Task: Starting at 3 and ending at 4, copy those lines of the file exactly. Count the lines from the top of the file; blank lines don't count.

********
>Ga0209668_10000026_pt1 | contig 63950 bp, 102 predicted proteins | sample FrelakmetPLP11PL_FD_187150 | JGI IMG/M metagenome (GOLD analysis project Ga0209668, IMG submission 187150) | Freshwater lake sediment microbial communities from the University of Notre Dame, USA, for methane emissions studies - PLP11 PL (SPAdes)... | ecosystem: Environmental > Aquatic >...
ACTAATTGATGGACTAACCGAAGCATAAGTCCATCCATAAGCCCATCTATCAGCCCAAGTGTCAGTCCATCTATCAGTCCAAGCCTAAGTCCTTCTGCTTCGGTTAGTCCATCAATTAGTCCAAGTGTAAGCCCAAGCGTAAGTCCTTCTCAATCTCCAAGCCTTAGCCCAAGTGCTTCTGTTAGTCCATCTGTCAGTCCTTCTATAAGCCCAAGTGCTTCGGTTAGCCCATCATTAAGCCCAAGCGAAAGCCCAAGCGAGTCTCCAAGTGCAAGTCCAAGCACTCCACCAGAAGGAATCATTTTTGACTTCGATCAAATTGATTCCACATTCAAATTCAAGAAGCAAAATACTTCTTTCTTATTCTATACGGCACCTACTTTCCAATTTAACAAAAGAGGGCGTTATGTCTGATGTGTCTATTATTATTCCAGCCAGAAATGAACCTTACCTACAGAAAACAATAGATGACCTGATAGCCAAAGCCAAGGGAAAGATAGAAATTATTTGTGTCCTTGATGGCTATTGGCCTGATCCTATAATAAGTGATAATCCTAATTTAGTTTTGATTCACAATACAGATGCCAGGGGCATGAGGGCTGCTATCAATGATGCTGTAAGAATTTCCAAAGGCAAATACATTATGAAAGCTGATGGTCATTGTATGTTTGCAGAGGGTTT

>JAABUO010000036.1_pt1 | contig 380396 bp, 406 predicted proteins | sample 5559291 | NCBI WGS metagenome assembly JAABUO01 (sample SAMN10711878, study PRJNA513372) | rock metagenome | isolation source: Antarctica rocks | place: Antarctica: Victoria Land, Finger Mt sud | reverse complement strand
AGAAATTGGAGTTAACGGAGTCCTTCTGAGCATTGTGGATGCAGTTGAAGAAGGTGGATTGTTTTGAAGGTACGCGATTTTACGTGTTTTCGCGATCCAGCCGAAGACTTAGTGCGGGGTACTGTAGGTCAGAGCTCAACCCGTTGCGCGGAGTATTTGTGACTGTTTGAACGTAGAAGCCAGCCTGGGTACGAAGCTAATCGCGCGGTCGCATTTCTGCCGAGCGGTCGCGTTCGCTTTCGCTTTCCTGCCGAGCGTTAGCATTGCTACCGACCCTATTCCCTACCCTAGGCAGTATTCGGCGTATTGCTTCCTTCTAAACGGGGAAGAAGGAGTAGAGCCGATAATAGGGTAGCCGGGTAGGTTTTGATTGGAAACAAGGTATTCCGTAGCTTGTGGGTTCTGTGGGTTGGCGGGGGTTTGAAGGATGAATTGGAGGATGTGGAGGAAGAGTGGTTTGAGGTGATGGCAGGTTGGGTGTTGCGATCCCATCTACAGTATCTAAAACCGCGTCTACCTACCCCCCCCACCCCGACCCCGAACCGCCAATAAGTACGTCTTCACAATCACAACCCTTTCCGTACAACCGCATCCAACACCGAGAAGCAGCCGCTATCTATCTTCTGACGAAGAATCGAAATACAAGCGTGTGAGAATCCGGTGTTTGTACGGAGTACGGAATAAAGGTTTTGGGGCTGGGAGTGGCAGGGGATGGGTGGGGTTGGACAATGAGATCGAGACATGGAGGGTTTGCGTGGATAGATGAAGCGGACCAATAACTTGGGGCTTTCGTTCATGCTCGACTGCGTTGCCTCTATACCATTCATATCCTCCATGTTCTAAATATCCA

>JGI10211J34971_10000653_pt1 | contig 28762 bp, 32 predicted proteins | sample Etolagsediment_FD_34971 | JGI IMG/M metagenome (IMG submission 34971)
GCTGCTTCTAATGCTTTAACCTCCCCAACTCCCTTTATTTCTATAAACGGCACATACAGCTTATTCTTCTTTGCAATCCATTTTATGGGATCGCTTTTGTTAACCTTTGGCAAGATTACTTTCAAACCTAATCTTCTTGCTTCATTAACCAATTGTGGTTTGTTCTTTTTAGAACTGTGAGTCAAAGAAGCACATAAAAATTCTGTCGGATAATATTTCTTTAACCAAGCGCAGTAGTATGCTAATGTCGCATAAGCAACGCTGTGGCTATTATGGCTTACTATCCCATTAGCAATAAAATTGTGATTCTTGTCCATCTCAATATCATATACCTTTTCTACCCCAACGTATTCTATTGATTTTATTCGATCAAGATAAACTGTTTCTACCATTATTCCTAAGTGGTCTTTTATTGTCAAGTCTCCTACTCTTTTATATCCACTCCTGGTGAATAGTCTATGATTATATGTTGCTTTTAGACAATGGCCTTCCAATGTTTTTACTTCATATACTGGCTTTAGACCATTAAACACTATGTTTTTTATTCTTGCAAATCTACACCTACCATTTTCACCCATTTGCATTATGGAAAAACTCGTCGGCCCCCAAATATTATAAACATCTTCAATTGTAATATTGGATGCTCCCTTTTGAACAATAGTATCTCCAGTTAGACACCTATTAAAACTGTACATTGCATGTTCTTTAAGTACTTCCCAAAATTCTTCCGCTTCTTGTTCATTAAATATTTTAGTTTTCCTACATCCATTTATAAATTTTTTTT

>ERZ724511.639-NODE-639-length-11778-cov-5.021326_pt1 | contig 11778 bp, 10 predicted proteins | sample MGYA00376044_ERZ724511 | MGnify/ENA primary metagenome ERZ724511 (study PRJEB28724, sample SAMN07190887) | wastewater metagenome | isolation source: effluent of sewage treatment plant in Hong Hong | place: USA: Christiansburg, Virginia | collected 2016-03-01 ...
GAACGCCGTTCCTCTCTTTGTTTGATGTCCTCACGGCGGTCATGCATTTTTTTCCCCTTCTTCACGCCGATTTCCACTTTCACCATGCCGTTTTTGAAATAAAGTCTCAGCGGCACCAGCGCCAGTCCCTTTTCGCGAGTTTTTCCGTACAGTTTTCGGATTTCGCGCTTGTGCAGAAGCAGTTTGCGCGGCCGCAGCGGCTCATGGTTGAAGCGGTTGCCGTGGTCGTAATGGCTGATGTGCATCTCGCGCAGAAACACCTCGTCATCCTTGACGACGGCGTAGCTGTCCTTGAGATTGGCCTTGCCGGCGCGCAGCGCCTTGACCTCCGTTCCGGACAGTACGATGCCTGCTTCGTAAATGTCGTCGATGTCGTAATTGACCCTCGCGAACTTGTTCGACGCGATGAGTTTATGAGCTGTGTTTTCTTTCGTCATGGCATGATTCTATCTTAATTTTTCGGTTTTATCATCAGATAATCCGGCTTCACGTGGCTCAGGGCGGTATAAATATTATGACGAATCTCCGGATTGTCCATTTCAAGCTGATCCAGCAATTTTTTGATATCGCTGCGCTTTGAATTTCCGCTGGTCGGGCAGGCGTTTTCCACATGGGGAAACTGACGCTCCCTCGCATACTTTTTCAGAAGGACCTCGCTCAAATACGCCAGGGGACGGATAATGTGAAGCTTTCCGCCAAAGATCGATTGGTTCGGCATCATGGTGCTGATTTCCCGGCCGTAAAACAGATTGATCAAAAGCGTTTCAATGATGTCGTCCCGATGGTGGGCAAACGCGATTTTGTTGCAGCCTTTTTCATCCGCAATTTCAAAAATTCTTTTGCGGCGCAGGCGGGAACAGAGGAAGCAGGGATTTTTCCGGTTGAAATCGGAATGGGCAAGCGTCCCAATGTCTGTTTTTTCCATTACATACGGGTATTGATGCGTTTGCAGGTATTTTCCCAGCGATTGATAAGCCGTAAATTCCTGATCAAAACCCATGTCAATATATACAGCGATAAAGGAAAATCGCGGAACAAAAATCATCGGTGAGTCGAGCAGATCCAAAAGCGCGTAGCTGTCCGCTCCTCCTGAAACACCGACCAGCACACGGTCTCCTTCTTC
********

>JAABUO010000036.1_pt1 | contig 380396 bp, 406 predicted proteins | sample 5559291 | NCBI WGS metagenome assembly JAABUO01 (sample SAMN10711878, study PRJNA513372) | rock metagenome | isolation source: Antarctica rocks | place: Antarctica: Victoria Land, Finger Mt sud | reverse complement strand
AGAAATTGGAGTTAACGGAGTCCTTCTGAGCATTGTGGATGCAGTTGAAGAAGGTGGATTGTTTTGAAGGTACGCGATTTTACGTGTTTTCGCGATCCAGCCGAAGACTTAGTGCGGGGTACTGTAGGTCAGAGCTCAACCCGTTGCGCGGAGTATTTGTGACTGTTTGAACGTAGAAGCCAGCCTGGGTACGAAGCTAATCGCGCGGTCGCATTTCTGCCGAGCGGTCGCGTTCGCTTTCGCTTTCCTGCCGAGCGTTAGCATTGCTACCGACCCTATTCCCTACCCTAGGCAGTATTCGGCGTATTGCTTCCTTCTAAACGGGGAAGAAGGAGTAGAGCCGATAATAGGGTAGCCGGGTAGGTTTTGATTGGAAACAAGGTATTCCGTAGCTTGTGGGTTCTGTGGGTTGGCGGGGGTTTGAAGGATGAATTGGAGGATGTGGAGGAAGAGTGGTTTGAGGTGATGGCAGGTTGGGTGTTGCGATCCCATCTACAGTATCTAAAACCGCGTCTACCTACCCCCCCCACCCCGACCCCGAACCGCCAATAAGTACGTCTTCACAATCACAACCCTTTCCGTACAACCGCATCCAACACCGAGAAGCAGCCGCTATCTATCTTCTGACGAAGAATCGAAATACAAGCGTGTGAGAATCCGGTGTTTGTACGGAGTACGGAATAAAGGTTTTGGGGCTGGGAGTGGCAGGGGATGGGTGGGGTTGGACAATGAGATCGAGACATGGAGGGTTTGCGTGGATAGATGAAGCGGACCAATAACTTGGGGCTTTCGTTCATGCTCGACTGCGTTGCCTCTATACCATTCATATCCTCCATGTTCTAAATATCCA